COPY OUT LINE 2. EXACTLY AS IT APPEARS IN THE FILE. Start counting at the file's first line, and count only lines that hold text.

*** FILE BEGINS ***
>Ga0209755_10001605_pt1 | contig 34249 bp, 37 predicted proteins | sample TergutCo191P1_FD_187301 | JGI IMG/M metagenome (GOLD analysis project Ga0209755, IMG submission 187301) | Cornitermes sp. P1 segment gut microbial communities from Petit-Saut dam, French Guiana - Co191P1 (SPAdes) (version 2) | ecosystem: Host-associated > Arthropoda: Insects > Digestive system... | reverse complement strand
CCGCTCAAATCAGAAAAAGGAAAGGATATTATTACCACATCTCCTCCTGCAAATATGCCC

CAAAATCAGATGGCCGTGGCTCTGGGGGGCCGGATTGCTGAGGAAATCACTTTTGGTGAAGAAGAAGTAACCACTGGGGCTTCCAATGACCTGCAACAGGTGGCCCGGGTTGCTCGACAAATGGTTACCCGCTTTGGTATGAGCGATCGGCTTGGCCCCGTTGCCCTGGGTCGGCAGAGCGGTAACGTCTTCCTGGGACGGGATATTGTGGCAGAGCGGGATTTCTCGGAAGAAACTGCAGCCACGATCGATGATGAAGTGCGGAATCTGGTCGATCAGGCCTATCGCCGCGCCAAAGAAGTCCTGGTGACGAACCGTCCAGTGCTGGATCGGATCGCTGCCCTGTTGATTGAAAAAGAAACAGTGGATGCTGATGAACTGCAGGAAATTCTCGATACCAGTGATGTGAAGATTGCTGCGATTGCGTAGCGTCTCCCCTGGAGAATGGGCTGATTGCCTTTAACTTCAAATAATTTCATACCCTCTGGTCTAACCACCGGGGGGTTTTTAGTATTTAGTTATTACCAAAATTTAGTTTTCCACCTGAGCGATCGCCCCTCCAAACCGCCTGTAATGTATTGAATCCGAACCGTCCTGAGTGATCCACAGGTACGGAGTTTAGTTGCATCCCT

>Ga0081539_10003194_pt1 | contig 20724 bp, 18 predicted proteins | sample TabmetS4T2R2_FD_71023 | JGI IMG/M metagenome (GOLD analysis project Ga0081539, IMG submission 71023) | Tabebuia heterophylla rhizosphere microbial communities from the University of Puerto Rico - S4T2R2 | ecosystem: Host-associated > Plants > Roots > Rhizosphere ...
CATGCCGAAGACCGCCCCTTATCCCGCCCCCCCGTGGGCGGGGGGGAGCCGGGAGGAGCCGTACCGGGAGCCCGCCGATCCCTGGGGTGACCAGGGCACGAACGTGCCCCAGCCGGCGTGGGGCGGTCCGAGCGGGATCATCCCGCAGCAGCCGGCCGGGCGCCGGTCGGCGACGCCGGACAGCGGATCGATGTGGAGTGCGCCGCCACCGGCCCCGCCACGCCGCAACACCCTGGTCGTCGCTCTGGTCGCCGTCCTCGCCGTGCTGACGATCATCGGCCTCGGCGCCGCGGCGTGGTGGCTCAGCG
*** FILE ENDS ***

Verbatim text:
CCGCTCAAATCAGAAAAAGGAAAGGATATTATTACCACATCTCCTCCTGCAAATATGCCC